Using Spring JMS with Amazon SQS

In this blog post, I’ll try to explain what you need to be careful about when using Spring JMS for consuming messages from Amazon SQS.

Even though there are many blog posts about this topic, I noticed that most of them don’t even mention how to handle failures properly.

I’m not sure if it’s because blog posts are poor-quality, or the consumers of them are just very lazy that they’re trying to build production systems based on random blog posts with zero questionings. Anyway…

Alright. So, you have an SQS queue that you want to consume and process messages. This message processing might involve some external systems so you should be prepared for failures during this message processing. SQS provides some nice features for you to handle these failures.

Visibility Timeout: SQS has out-of-the-box support for retries with fixed delays. If you don’t delete the message you consumed within this period, that message will be visible again to the consumers. Hence, retry mechanism with a fixed delay. You can configure the maximum number of retries with Redrive Policy.
What happens if you still can’t process message successfully and can’t delete the message from the queue after all these retries?

Dead-letter Queues: The messages that you couldn’t process within (maxReceiveCount * visibilityTimeout) seconds, will be sent to its dead-letter queue automatically by SQS, so that you can later on examine these messages you could not process and try to find out the root cause for the failures.

“Great!” you think, SQS already does a lot of stuff for handling failures, you just need to integrate Spring JMS with Amazon SQS, and then you can start writing message processing logic.

So you found this blog post for this integration and realize that SQS even has its own JMS library which you can integrate with Spring JMS, nice!

When you apply the very same config in the blog post above, if you have an error and your JMS Listener throws an exception during message processing, you’ll see that visibility timeout is not respected at all, and retry kicks in immediately. In this GitHub issue, you can find why that’s happening, and here you can find my hacky solution for it.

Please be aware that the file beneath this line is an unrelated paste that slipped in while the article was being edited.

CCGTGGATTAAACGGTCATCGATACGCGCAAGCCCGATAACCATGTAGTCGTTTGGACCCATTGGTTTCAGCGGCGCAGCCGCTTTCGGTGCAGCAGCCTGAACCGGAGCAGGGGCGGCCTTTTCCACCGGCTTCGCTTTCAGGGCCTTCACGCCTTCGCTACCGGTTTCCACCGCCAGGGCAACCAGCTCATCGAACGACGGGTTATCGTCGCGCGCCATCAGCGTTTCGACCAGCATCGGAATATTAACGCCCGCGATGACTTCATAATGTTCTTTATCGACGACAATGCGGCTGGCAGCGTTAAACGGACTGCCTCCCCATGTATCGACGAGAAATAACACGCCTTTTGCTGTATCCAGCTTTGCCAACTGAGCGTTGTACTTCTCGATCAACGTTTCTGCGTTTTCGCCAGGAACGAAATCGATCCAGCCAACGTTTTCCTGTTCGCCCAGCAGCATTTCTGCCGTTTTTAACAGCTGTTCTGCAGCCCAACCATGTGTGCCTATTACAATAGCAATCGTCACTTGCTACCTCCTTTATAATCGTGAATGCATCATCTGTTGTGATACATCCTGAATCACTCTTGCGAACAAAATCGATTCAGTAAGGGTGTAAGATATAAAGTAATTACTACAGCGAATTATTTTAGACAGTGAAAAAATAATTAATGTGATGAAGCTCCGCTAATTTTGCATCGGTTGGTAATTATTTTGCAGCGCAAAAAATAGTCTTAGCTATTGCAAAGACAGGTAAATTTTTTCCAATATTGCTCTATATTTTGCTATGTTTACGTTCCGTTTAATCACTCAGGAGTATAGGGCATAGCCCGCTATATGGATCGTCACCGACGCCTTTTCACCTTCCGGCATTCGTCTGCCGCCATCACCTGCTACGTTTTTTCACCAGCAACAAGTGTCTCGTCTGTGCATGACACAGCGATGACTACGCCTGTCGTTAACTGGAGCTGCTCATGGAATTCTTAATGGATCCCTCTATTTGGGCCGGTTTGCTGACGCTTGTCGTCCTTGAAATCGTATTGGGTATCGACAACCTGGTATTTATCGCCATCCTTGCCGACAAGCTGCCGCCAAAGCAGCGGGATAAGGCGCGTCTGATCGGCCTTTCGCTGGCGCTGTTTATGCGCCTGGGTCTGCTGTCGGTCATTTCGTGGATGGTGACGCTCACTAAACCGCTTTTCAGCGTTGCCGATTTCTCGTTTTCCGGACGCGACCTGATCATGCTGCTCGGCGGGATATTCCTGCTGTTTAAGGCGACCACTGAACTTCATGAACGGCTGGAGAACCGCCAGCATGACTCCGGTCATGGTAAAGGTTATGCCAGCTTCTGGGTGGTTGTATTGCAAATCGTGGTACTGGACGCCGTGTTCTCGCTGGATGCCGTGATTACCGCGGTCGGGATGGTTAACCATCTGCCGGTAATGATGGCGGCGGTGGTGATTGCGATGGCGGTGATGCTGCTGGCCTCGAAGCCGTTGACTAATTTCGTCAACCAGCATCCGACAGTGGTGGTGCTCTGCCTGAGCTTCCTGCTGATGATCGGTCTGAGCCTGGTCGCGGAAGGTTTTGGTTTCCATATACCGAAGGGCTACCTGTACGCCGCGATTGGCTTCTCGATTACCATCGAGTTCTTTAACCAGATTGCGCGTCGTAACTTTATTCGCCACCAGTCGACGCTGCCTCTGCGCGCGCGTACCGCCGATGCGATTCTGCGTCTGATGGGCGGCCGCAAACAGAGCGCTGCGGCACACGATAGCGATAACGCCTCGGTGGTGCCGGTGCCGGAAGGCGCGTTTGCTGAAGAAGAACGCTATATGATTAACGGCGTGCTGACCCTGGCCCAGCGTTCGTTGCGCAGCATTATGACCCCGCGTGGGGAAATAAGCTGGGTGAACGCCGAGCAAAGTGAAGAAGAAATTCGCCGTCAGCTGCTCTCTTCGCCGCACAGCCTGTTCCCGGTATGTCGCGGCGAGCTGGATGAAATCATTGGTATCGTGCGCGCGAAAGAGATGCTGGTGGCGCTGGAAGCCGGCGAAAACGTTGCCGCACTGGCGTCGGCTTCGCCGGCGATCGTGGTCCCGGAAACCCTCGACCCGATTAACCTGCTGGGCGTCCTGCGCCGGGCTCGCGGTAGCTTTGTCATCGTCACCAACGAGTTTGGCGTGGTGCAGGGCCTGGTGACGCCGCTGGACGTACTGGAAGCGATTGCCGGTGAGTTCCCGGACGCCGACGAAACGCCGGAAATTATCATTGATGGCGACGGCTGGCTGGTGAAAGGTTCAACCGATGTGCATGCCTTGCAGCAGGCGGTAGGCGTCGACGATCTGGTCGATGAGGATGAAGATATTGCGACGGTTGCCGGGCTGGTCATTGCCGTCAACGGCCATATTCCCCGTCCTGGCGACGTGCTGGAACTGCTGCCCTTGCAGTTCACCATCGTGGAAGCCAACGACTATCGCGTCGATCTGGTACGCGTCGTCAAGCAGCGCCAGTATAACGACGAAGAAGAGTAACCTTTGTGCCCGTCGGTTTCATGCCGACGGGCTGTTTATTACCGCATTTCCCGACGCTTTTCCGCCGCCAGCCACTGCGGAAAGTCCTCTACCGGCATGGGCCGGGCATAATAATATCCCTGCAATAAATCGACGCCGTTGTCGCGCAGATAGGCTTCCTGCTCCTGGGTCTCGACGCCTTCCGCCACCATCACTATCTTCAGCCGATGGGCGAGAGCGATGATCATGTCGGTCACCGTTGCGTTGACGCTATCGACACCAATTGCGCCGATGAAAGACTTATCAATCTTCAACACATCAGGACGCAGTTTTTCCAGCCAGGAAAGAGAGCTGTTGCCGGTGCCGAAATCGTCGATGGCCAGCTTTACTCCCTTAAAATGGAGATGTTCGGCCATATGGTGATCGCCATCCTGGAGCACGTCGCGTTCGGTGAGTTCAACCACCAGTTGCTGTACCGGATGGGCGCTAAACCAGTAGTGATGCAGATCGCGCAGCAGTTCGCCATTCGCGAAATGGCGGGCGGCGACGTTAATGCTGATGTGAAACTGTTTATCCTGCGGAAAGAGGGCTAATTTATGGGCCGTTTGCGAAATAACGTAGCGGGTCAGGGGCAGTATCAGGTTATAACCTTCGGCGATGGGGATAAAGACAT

Basically, when you use CLIENT_ACKNOWLEDGE mode, if your listener method throws an exception, SQS JMS library changes that message’s visibility timeout to 0, so that message becomes visible immediately. This is not what we want, we all know that immediate retries often trouble rather than a cure for any problem.

It’s clear that we need to choose another acknowledge mode.

JMS Acknowledge Modes and SQS Implementations

These acknowledge modes come from the original JMS spec and client libraries (SQS JMS library, in this case) are responsible to implement them. Let’s have a look at our options and implementations of it.


And there’s 1 acknowledge mode SQS JMS library provides: UNORDERED_ACKNOWLEDGE

To find out their SQS implementations, we need to look at SQSConnection class:

Let’s see these implementations one by one:

  1. AutoAcknowledger: The implementation of AUTO_ACKNOWLEDGE.

As explained both in AutoAcknowledger and AUTO_ACKNOWLEDGE JavaDoc, this acknowledges the message (deletes it from the queue) when it first received it. So, even though your processing ends up with an exception, you’ll never get that message again from SQS. If you failed the process of this message, goodbye, it’s lost. Thus, if you can’t tolerate losing messages and want to leverage SQS' visibility timeout, do not use this acknowledge mode.